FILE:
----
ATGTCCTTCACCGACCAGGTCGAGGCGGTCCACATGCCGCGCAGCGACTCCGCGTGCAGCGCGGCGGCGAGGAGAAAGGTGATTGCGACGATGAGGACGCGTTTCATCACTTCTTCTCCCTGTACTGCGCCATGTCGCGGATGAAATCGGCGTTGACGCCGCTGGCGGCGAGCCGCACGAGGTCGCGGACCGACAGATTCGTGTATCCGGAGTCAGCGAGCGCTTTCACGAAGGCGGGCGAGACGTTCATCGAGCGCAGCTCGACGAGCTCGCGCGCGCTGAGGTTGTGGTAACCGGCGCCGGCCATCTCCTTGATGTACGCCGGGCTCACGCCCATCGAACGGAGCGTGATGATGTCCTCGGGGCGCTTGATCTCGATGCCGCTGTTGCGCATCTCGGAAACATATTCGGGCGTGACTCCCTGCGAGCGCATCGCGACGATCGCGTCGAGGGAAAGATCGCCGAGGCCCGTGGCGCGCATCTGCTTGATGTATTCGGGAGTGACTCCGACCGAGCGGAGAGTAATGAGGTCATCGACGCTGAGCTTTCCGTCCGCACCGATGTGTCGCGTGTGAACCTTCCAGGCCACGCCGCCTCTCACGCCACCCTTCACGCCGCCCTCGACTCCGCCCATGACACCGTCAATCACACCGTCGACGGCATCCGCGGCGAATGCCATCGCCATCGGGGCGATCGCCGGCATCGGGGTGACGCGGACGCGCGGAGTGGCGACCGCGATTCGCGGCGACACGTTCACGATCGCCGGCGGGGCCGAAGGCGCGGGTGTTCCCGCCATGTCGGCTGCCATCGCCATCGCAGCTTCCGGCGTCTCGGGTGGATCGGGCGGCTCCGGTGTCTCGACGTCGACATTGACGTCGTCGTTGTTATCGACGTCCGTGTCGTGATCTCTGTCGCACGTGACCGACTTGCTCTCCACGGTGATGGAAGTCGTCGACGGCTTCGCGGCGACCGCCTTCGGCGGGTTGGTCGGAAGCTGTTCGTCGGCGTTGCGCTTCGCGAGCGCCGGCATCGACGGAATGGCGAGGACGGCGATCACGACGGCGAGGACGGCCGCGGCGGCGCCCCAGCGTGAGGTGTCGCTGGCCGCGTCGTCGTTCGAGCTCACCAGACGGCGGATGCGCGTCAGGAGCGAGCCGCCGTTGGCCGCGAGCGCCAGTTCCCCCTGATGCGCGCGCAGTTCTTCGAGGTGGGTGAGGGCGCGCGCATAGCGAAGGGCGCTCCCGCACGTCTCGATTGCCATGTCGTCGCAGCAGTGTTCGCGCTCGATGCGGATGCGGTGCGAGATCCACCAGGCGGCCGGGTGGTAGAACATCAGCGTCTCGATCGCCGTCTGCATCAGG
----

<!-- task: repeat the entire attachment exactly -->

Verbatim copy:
ATGTCCTTCACCGACCAGGTCGAGGCGGTCCACATGCCGCGCAGCGACTCCGCGTGCAGCGCGGCGGCGAGGAGAAAGGTGATTGCGACGATGAGGACGCGTTTCATCACTTCTTCTCCCTGTACTGCGCCATGTCGCGGATGAAATCGGCGTTGACGCCGCTGGCGGCGAGCCGCACGAGGTCGCGGACCGACAGATTCGTGTATCCGGAGTCAGCGAGCGCTTTCACGAAGGCGGGCGAGACGTTCATCGAGCGCAGCTCGACGAGCTCGCGCGCGCTGAGGTTGTGGTAACCGGCGCCGGCCATCTCCTTGATGTACGCCGGGCTCACGCCCATCGAACGGAGCGTGATGATGTCCTCGGGGCGCTTGATCTCGATGCCGCTGTTGCGCATCTCGGAAACATATTCGGGCGTGACTCCCTGCGAGCGCATCGCGACGATCGCGTCGAGGGAAAGATCGCCGAGGCCCGTGGCGCGCATCTGCTTGATGTATTCGGGAGTGACTCCGACCGAGCGGAGAGTAATGAGGTCATCGACGCTGAGCTTTCCGTCCGCACCGATGTGTCGCGTGTGAACCTTCCAGGCCACGCCGCCTCTCACGCCACCCTTCACGCCGCCCTCGACTCCGCCCATGACACCGTCAATCACACCGTCGACGGCATCCGCGGCGAATGCCATCGCCATCGGGGCGATCGCCGGCATCGGGGTGACGCGGACGCGCGGAGTGGCGACCGCGATTCGCGGCGACACGTTCACGATCGCCGGCGGGGCCGAAGGCGCGGGTGTTCCCGCCATGTCGGCTGCCATCGCCATCGCAGCTTCCGGCGTCTCGGGTGGATCGGGCGGCTCCGGTGTCTCGACGTCGACATTGACGTCGTCGTTGTTATCGACGTCCGTGTCGTGATCTCTGTCGCACGTGACCGACTTGCTCTCCACGGTGATGGAAGTCGTCGACGGCTTCGCGGCGACCGCCTTCGGCGGGTTGGTCGGAAGCTGTTCGTCGGCGTTGCGCTTCGCGAGCGCCGGCATCGACGGAATGGCGAGGACGGCGATCACGACGGCGAGGACGGCCGCGGCGGCGCCCCAGCGTGAGGTGTCGCTGGCCGCGTCGTCGTTCGAGCTCACCAGACGGCGGATGCGCGTCAGGAGCGAGCCGCCGTTGGCCGCGAGCGCCAGTTCCCCCTGATGCGCGCGCAGTTCTTCGAGGTGGGTGAGGGCGCGCGCATAGCGAAGGGCGCTCCCGCACGTCTCGATTGCCATGTCGTCGCAGCAGTGTTCGCGCTCGATGCGGATGCGGTGCGAGATCCACCAGGCGGCCGGGTGGTAGAACATCAGCGTCTCGATCGCCGTCTGCATCAGG